The big thing is, the employees appear to have been taught to do whatever it takes to avoid being in violation of the scanner accuracy law. Prompting the price checker. Moving the product. Whatever else might be in their barrel of tricks to avoid responsibility, if indeed they are in violation.

I blame management and top-down pressure that they face, as the kids are too young and they have no real stake in any customer-centric outcome (unless they are somehow penalized as part of their employment).

I was mistaken, but the store was wrong.

My son said "Who cares?"

I do. In my opinion, maybe you should too.

Update: More on the subject May 5, 2009


Anonymous said...

I am in the process of getting the run around from a retailer who will not be responsible or recognize this scanning law. The Manager gave me a hard time and told me the "OH no. We are not gonna go on like this cause your bad additude is gonna rub off on me". What bad additude? I was not yelling or talking rude. I just wanted the price that was stated on the item. Which was only $1.25 difference. I am one of their valued customers that recieves special flyers and I spend hard earned money there just about every month. Do you think the Manager could have handle this with some of his costumer service skills. Well he told me that he has never hear of this law and that he would know of it because he has been manager here for over 2 years. So! Plus he showed me a sign that states pricing will be verified at register. So what, if I had a sign on car reading I can go though red lights that makes it alright. The law is the law and if it's your business to know it and you don't that does not accuse you. I failed to mention I went home and called their home office in TX. I was treated like a scumb bag that was trying to steal from them. I also spoke to the customer service manager who COULD have said "Seeing that you are a valued customer we'll give you a $10.00 gift card and we will look into this matter. Sorry for you inconvenience." But this is what she said to me "I can't help you. I never heard of this law. We would know about it if it existed. I don't see it online. If you find the law send it to me." For a customer service manager she needs more training. I can not believe I have to do their work for them. They really made me feel like a low life. I have called them two more times leaving a message with the name of the law and the section it falls under. No one has called me yet. If they do not fix this with me, not only will I stop shopping there, I will persuit this so that they get a large fine. They not only have poor service skills and inaccurate scanning and signage but they are also lazy and rude. Not only what I inconvenienced but also insulted. I do not want something like this happen again. I knew of this law but was never sure of the name nor did I ever complained of a scanning error. I have been charged a larger cost for items before but never did anything about it after the ride home. This retailor has alot of nerve. To treat me in such a mannor and have me do their work for them, not call me back plus have the knoledge that I spend my money there supporting their business. Thanks for letting me vent.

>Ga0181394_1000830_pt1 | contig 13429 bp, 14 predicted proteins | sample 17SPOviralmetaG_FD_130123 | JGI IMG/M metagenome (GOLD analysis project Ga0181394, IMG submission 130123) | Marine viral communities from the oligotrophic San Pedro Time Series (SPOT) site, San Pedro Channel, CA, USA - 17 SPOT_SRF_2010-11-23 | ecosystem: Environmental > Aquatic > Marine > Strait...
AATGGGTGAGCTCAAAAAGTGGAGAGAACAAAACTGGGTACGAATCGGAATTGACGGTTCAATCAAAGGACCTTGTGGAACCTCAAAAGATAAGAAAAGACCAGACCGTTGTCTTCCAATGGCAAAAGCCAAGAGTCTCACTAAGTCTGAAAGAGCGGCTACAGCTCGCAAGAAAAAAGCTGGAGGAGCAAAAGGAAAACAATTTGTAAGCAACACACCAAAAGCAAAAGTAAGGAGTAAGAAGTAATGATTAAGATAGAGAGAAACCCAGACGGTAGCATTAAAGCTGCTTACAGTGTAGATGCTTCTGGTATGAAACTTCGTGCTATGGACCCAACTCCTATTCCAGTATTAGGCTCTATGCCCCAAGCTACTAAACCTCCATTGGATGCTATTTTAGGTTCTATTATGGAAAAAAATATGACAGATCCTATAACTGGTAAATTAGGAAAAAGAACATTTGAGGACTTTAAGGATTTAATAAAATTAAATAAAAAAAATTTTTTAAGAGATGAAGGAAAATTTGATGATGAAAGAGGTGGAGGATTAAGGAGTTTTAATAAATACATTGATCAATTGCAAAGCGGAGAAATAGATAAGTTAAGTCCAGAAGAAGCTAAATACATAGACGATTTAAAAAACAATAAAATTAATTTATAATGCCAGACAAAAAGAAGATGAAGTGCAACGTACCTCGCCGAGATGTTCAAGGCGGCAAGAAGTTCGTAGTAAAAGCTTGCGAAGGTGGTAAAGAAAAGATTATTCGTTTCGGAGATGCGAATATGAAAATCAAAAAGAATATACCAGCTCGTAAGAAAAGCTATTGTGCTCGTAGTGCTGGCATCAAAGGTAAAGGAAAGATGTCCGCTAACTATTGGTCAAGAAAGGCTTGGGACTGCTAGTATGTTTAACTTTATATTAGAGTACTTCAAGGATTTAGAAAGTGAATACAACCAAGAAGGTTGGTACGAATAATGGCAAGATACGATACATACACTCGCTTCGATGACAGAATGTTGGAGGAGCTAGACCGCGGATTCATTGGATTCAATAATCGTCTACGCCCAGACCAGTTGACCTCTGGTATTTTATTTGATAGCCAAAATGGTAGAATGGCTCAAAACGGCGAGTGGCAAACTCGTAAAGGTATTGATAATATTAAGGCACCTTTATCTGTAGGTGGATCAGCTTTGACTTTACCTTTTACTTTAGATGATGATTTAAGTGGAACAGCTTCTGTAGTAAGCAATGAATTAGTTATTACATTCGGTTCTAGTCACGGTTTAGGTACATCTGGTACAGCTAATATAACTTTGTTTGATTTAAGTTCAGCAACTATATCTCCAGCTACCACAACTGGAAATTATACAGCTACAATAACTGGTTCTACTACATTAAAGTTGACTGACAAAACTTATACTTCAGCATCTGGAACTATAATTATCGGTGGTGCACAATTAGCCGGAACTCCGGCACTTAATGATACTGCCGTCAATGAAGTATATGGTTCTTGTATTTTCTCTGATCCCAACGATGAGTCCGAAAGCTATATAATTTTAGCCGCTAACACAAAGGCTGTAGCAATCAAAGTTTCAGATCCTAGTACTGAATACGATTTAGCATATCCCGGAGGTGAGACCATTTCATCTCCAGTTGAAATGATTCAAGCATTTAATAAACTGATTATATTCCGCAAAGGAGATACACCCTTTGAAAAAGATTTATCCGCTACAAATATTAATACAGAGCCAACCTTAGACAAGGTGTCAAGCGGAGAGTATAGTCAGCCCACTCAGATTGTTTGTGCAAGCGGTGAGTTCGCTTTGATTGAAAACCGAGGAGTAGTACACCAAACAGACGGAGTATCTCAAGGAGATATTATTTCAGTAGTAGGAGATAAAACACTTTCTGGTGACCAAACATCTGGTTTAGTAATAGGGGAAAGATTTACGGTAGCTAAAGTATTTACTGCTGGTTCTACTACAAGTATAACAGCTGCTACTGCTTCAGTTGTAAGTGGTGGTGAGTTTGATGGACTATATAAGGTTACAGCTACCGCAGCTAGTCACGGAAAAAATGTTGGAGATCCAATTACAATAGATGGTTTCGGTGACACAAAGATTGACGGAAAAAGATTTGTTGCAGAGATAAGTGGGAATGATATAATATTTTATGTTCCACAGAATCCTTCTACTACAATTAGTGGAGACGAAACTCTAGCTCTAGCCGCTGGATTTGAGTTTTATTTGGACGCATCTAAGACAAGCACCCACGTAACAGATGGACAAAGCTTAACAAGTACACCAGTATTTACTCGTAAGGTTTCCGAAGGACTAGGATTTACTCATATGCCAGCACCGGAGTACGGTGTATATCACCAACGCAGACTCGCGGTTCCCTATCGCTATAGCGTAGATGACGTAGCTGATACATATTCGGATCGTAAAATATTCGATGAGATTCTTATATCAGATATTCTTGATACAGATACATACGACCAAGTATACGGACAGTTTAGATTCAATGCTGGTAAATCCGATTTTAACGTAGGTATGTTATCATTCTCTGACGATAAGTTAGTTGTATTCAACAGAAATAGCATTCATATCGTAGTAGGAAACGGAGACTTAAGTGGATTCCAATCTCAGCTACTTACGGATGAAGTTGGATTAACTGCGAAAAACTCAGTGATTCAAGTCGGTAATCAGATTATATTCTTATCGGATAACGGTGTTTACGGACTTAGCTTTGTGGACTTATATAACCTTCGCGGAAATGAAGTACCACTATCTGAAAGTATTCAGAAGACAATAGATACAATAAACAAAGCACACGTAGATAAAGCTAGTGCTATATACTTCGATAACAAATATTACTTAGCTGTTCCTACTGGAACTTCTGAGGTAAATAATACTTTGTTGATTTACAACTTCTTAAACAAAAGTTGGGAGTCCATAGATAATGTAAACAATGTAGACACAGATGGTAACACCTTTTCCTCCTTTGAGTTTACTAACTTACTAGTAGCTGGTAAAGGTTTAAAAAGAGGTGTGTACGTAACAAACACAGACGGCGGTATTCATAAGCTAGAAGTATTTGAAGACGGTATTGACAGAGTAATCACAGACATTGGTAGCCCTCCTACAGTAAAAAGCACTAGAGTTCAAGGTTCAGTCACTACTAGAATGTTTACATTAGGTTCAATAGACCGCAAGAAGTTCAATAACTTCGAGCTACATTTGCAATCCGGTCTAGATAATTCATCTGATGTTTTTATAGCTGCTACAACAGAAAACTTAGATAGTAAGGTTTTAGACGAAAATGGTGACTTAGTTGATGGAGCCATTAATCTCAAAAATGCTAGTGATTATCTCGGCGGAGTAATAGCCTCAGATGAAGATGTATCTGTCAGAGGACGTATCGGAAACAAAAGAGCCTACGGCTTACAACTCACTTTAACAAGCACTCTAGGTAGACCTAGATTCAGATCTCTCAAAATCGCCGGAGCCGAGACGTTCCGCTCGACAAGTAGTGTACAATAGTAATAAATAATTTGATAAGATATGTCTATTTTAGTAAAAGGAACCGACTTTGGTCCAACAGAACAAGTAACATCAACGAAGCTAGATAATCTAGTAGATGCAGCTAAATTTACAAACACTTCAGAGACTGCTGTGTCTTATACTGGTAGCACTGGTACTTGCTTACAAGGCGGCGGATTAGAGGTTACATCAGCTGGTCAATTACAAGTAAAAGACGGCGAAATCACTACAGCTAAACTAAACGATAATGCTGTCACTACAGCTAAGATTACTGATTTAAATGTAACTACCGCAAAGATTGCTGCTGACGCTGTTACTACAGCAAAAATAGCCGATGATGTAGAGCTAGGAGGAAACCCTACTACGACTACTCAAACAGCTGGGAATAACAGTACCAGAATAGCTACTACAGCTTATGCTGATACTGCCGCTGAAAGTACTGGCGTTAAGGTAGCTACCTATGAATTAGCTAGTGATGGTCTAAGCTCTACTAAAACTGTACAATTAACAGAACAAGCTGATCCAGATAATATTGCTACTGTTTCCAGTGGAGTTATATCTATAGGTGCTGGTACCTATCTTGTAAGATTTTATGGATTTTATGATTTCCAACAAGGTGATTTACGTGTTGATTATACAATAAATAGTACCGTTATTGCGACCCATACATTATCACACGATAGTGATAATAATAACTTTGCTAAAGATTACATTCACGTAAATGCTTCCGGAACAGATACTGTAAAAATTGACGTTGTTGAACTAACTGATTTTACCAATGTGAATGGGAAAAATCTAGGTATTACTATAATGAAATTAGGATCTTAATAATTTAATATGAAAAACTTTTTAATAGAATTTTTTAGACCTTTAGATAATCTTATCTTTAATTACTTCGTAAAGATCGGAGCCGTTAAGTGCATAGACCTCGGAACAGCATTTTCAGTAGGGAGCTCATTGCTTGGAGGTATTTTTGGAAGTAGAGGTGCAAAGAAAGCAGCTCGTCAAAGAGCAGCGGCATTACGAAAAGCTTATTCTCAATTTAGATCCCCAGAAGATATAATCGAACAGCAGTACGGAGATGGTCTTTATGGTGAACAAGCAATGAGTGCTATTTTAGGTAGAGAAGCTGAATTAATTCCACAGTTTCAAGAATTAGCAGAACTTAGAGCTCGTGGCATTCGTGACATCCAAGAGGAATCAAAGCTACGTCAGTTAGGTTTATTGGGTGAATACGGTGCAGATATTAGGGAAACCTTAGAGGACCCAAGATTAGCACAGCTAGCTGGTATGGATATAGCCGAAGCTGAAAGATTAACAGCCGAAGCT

Anonymous said...

get a life